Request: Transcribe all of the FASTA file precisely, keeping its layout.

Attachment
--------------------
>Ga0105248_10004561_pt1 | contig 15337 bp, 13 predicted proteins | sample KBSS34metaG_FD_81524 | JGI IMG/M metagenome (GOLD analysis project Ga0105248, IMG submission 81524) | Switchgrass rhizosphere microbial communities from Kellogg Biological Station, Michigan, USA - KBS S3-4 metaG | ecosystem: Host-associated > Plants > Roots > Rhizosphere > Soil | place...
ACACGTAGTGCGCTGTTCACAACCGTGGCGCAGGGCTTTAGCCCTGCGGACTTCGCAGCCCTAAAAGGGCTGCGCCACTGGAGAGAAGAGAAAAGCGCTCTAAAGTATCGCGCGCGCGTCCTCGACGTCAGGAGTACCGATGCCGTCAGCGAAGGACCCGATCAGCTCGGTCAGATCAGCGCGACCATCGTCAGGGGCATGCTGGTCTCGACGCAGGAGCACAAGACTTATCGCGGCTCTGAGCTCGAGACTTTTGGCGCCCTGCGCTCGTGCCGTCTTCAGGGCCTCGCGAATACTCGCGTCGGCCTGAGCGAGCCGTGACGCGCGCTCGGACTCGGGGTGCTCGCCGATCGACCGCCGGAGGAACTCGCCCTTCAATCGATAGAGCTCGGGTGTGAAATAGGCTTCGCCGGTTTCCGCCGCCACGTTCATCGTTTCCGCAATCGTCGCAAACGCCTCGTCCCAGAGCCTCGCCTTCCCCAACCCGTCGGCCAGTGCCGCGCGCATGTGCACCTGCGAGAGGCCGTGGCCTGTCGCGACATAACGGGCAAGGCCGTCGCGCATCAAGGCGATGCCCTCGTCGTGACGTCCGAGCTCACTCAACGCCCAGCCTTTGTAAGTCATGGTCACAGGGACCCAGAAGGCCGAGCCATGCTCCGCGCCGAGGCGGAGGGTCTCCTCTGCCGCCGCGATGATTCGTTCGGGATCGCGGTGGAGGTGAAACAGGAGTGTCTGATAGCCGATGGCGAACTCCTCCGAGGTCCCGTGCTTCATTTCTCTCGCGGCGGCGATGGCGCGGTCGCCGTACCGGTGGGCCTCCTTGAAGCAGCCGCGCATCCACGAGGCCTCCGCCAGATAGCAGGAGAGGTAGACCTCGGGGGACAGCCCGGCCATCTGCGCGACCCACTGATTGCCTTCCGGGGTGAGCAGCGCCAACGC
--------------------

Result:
>Ga0105248_10004561_pt1 | contig 15337 bp, 13 predicted proteins | sample KBSS34metaG_FD_81524 | JGI IMG/M metagenome (GOLD analysis project Ga0105248, IMG submission 81524) | Switchgrass rhizosphere microbial communities from Kellogg Biological Station, Michigan, USA - KBS S3-4 metaG | ecosystem: Host-associated > Plants > Roots > Rhizosphere > Soil | place...
ACACGTAGTGCGCTGTTCACAACCGTGGCGCAGGGCTTTAGCCCTGCGGACTTCGCAGCCCTAAAAGGGCTGCGCCACTGGAGAGAAGAGAAAAGCGCTCTAAAGTATCGCGCGCGCGTCCTCGACGTCAGGAGTACCGATGCCGTCAGCGAAGGACCCGATCAGCTCGGTCAGATCAGCGCGACCATCGTCAGGGGCATGCTGGTCTCGACGCAGGAGCACAAGACTTATCGCGGCTCTGAGCTCGAGACTTTTGGCGCCCTGCGCTCGTGCCGTCTTCAGGGCCTCGCGAATACTCGCGTCGGCCTGAGCGAGCCGTGACGCGCGCTCGGACTCGGGGTGCTCGCCGATCGACCGCCGGAGGAACTCGCCCTTCAATCGATAGAGCTCGGGTGTGAAATAGGCTTCGCCGGTTTCCGCCGCCACGTTCATCGTTTCCGCAATCGTCGCAAACGCCTCGTCCCAGAGCCTCGCCTTCCCCAACCCGTCGGCCAGTGCCGCGCGCATGTGCACCTGCGAGAGGCCGTGGCCTGTCGCGACATAACGGGCAAGGCCGTCGCGCATCAAGGCGATGCCCTCGTCGTGACGTCCGAGCTCACTCAACGCCCAGCCTTTGTAAGTCATGGTCACAGGGACCCAGAAGGCCGAGCCATGCTCCGCGCCGAGGCGGAGGGTCTCCTCTGCCGCCGCGATGATTCGTTCGGGATCGCGGTGGAGGTGAAACAGGAGTGTCTGATAGCCGATGGCGAACTCCTCCGAGGTCCCGTGCTTCATTTCTCTCGCGGCGGCGATGGCGCGGTCGCCGTACCGGTGGGCCTCCTTGAAGCAGCCGCGCATCCACGAGGCCTCCGCCAGATAGCAGGAGAGGTAGACCTCGGGGGACAGCCCGGCCATCTGCGCGACCCACTGATTGCCTTCCGGGGTGAGCAGCGCCAACGC